Similarly, mass-scale genetic engineering wouldn’t have been feasible even if CRISPR-Cas9 had been discovered in the 1980s. For example, the gene for Huntington’s Disease wasn’t identified until 1993. The major age of gene discovery actually post-dates the development of early genetic engineering. The PCR method which makes genetic testing so simple and ubiquitous wasn’t widely used until the 1990s. Also, advances in other fields like stem cells produce incredible synergies between the ability to edit genomes and their practical applications in medicine and health. CRISPR-Cas9 allows for the efficient and precise editing of genomes, but modern stem cell technology allows for the production of modified cells at a large scale that will not be rejected by the patient’s body.
The end of Mendelian disease
Genetically edited stem cells were critical in the breakthrough that may help cure many individuals suffering from sickle-cell disease. This illustrates the reality that genetic engineering is not magic. There are important practical questions of how you edit the cells, and how you can get the changes to suffuse tissue and effect a cure. But in many cases, those obstacles will be overcome. There are encouraging trials in dogs on muscular dystrophy, a disease caused by mutations in the largest gene in the genome. Trials are also beginning for cystic fibrosis. These are two childhood and young-adult diseases which inflict great suffering upon so many, but which may soon be wholly unfamiliar names to the young.
What these diseases have in common is that they are Mendelian conditions caused by impactful mutations in single genes. Often they are recessive or sex-linked. They are the bread and butter of medical genetics. But will they always be?
Because of the simple genetic characteristic of these diseases, the “target” for genetic engineering is narrow and precise. Fix the mutations and fix the diseases.
A combination of prenatal screening and gene editing in adults may mean that many Mendelian diseases are stamped out in the next twenty years.
The persistence of polygenic disease
Many conditions are not due to simple genetic causes but rather to a mutational burden across many genetic positions. There are hundreds of genes implicated in the risk for type 2 diabetes. And then CRISPR-Cas9 is a notably accurate and precise technology, but even it sometimes produces errors. “Off-target effects.” Attempting to fix polygenic conditions may introduce many new errors (perhaps, soberingly, even causing cancer).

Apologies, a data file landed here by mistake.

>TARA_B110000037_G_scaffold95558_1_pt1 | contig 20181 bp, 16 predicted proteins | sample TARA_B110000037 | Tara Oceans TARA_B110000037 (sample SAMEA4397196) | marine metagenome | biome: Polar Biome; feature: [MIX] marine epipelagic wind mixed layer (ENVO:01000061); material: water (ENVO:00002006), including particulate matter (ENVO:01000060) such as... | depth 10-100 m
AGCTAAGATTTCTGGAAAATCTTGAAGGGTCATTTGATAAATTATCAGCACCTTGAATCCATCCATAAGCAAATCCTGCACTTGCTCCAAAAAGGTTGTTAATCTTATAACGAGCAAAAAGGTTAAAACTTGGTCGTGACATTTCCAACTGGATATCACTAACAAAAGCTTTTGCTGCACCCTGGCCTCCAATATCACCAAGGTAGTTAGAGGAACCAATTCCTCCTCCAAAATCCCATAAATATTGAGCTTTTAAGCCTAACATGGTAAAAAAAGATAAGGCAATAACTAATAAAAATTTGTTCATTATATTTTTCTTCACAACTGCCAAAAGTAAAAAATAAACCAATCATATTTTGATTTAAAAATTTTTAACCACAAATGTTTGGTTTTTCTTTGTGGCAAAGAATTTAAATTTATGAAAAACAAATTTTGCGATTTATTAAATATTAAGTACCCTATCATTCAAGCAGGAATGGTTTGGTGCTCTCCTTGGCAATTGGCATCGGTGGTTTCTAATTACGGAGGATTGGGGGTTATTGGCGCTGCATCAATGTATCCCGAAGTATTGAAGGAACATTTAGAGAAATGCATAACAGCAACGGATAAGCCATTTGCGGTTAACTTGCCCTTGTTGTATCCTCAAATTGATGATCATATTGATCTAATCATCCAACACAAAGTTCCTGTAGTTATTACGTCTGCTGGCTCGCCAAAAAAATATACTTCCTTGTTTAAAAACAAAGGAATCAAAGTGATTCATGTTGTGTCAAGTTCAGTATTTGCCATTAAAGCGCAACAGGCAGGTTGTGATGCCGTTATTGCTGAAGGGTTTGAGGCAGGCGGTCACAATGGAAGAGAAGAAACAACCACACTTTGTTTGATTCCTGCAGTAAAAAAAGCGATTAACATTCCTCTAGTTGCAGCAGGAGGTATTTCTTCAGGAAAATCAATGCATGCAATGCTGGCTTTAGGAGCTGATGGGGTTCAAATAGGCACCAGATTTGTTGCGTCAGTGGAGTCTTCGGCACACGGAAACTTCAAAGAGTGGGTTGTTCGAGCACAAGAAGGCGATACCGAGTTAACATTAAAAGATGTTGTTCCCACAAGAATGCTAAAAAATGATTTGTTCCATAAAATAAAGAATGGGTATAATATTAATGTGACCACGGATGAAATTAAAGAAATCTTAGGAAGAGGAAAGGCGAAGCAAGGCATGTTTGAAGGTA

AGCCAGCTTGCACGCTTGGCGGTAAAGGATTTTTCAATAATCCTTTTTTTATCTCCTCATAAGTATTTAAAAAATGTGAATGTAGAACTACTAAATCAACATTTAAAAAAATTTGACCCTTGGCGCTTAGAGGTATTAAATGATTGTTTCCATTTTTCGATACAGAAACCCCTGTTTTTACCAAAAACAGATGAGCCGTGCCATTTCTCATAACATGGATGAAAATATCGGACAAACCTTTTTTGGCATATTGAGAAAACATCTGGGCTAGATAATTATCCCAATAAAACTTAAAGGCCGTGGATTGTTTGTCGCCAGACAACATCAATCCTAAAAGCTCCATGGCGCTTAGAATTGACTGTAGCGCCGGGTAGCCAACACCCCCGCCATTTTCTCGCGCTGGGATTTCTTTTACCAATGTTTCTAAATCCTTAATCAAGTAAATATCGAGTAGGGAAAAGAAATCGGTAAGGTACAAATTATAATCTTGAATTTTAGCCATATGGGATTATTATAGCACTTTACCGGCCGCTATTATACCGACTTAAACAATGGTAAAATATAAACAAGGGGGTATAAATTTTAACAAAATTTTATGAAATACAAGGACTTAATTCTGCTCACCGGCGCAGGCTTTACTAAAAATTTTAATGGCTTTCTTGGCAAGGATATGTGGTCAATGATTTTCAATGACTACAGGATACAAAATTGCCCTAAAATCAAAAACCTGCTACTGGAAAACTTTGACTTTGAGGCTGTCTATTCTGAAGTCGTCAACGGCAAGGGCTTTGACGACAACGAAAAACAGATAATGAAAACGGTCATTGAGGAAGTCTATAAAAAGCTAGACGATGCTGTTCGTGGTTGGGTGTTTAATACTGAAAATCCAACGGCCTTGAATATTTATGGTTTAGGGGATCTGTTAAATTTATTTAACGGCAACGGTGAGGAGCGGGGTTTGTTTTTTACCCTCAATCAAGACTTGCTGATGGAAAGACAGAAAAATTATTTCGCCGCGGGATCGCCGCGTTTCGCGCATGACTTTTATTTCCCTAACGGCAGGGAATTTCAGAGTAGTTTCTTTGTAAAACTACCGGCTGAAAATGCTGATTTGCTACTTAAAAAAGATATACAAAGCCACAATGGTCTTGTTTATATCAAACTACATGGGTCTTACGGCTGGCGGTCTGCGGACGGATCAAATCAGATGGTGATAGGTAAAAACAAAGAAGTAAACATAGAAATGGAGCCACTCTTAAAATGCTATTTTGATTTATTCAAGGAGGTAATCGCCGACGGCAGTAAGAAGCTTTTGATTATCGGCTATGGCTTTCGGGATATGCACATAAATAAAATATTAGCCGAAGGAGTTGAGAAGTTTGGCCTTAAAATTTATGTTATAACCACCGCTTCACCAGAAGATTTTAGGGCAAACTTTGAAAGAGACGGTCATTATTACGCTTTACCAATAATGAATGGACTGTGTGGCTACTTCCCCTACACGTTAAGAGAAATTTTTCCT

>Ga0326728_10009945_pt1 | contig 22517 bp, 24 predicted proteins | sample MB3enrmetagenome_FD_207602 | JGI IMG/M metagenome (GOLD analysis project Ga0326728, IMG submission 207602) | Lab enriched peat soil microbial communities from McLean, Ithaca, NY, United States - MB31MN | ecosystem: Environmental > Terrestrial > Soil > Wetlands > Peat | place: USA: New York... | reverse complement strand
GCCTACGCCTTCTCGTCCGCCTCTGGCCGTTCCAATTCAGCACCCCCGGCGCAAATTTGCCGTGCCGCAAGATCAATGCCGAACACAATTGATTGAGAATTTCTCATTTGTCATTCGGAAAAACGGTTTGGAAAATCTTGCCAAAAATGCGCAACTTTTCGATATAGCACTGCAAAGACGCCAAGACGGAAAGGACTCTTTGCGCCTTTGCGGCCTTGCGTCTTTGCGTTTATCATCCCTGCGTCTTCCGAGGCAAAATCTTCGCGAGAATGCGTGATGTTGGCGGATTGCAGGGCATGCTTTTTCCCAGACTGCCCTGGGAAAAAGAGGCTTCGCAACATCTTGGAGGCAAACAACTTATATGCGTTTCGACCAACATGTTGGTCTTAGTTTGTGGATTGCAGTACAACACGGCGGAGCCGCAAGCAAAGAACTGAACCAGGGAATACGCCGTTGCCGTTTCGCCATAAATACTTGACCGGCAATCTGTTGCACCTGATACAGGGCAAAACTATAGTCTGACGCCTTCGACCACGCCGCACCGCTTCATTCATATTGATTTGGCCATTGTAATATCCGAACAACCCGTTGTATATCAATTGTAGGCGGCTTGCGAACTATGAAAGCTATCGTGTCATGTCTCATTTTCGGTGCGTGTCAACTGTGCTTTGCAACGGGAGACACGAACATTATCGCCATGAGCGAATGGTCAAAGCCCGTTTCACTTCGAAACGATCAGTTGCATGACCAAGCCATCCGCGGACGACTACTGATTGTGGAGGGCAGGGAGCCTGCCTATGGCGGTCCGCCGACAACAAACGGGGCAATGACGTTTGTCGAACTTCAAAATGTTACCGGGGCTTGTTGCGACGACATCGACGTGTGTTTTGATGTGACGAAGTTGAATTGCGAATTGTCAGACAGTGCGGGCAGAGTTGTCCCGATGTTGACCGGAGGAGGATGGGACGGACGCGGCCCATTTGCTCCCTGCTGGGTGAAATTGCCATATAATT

Also, polygenic diseases often have environmental factors that impact risk, so a genetic fix may not “cure you.” It would just alter your risk profile.
The reality is that for most genetic traits, which are due to lots of genes, genetic engineering will be a matter of science fiction for at least another generation. It is worth noting, that unfortunately, it is unlikely that there will be a genetic cure for schizophrenia or autism, which are highly heritable mental illnesses caused by mutations across many loci.
The genetic engineering of “things”
The other major aspect of the “writing revolution” in genetics in the 2020’s besides better health through the beating back of Mendelian diseases is likely to be in the area of the modification of non-human organisms. In other words, basically everything besides us. GMO’s are still taboo in much of the developed world, but on a planet of eight billion humans subject to the exigencies of climate change, it seems likely that many nations will begin to invest in producing better crops and livestock to wring more out of scarce land. Mistakes in the context of medicine and health are deadly, but in plant and animal breeding dead-ends are common and not problematic. Due to simple Malthusian pressures, it is easy to imagine the proliferation of heat and cold resistant crops or super fecund livestock that are more efficient at converting feed to meat. “Meat things.” Traditional practices are limited by the methods of evolution, breeding within a species or amongst closely related species. Genetic engineering opens up the possibility of broad synergies across the tree of life. Keeping things “natural” and “organic” may become a developed-world luxury. Intelligent design in evolution may not be our past, but it could be our future!
An unnatural world
The next decade will not see an end to hunger or illness. But, there may well be less disease. There will be more choices for producers in crops and livestock. The phrase “better living through chemistry” dates to the 1930’s. The 2020’s may usher in “better living through genetics.” Though I suspect that this revolution won’t be advertised...
Thank you again for reading, for subscribing and for forwarding to friends who you think might enjoy. A quick administrative note: I'll be adjusting my Substack price levels upward in the new year so now is a great time to grab a paid subscription if you've been considering. Or to use Substack's gift option while the prices are lowest. Cheers!